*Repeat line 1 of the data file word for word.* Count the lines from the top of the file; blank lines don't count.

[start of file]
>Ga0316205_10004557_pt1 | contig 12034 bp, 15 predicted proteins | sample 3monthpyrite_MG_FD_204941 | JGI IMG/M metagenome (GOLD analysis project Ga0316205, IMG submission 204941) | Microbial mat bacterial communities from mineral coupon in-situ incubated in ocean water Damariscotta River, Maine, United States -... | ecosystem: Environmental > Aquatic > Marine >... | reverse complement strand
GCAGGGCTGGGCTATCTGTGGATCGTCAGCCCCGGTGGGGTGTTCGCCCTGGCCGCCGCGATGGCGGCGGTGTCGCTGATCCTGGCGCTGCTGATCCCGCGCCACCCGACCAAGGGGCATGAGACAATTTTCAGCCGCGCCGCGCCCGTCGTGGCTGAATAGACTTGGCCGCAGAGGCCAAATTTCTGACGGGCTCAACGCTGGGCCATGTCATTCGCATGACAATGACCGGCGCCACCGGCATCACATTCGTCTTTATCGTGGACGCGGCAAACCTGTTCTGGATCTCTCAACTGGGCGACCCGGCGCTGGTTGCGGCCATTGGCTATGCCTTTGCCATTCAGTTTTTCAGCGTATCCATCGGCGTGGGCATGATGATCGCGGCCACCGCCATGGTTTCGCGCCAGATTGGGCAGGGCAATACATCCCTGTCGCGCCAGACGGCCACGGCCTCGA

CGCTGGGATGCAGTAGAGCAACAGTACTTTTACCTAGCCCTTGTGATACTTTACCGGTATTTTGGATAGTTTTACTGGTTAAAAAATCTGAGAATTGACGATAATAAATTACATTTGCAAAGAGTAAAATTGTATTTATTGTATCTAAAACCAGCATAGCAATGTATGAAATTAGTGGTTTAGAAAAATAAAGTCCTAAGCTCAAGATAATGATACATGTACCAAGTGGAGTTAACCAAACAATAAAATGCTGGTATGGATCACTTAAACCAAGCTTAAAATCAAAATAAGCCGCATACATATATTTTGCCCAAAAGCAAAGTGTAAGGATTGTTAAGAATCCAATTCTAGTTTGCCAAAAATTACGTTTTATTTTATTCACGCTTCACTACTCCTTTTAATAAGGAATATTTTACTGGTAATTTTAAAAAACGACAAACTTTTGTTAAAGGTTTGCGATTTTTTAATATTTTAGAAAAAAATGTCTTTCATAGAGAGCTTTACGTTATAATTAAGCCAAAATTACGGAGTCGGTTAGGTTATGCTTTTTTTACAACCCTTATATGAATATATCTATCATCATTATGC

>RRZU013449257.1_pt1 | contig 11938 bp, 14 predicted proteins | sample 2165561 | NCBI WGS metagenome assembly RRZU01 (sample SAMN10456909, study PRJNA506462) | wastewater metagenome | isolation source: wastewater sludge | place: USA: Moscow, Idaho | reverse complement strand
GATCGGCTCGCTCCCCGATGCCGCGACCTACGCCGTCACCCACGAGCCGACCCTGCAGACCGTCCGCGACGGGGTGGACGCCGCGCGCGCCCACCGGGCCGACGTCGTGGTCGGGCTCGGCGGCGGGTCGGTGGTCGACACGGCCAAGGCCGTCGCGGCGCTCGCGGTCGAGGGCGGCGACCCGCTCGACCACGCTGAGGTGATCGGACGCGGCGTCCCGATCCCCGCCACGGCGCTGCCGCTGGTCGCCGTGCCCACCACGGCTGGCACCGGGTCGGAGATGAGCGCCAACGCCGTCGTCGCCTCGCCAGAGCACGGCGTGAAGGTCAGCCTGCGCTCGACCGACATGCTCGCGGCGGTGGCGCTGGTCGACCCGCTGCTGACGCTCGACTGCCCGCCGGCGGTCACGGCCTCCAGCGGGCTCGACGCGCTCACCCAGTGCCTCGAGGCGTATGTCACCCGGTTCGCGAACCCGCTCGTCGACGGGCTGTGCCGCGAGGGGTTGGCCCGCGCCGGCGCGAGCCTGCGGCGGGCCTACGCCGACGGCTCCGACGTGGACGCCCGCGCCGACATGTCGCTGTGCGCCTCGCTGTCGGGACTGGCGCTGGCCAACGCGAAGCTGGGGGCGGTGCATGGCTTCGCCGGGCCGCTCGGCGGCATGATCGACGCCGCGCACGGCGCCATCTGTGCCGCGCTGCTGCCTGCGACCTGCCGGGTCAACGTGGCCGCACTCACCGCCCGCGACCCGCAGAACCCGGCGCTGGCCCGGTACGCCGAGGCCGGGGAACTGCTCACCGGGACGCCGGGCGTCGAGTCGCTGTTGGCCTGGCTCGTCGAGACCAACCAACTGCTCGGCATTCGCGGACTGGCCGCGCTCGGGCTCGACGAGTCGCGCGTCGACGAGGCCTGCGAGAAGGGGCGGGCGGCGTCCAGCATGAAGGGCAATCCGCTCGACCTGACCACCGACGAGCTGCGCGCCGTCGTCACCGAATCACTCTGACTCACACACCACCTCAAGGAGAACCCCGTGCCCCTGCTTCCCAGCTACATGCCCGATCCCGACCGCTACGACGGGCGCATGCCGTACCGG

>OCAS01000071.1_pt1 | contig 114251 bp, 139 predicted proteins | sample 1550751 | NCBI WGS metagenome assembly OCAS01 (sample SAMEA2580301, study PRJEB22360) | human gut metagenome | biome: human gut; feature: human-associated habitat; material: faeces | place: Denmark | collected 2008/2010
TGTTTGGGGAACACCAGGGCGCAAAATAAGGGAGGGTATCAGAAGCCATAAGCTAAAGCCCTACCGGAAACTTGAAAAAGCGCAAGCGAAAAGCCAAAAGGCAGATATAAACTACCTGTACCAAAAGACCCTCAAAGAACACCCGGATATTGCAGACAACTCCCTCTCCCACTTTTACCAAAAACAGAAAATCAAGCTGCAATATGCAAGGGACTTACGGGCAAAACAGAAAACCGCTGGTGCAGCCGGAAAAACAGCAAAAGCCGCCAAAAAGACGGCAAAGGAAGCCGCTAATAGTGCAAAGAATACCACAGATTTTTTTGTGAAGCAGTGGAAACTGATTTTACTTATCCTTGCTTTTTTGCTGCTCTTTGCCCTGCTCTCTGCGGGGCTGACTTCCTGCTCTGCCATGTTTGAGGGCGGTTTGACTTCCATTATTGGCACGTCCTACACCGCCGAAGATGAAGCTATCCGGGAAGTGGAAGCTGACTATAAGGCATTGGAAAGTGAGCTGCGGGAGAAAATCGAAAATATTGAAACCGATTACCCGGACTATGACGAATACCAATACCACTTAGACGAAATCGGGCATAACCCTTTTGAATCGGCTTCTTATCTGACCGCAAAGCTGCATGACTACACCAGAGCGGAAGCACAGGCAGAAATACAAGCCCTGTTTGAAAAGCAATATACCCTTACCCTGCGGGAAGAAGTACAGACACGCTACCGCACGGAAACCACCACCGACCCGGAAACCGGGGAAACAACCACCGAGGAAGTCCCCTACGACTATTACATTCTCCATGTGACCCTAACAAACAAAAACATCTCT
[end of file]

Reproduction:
>Ga0316205_10004557_pt1 | contig 12034 bp, 15 predicted proteins | sample 3monthpyrite_MG_FD_204941 | JGI IMG/M metagenome (GOLD analysis project Ga0316205, IMG submission 204941) | Microbial mat bacterial communities from mineral coupon in-situ incubated in ocean water Damariscotta River, Maine, United States -... | ecosystem: Environmental > Aquatic > Marine >... | reverse complement strand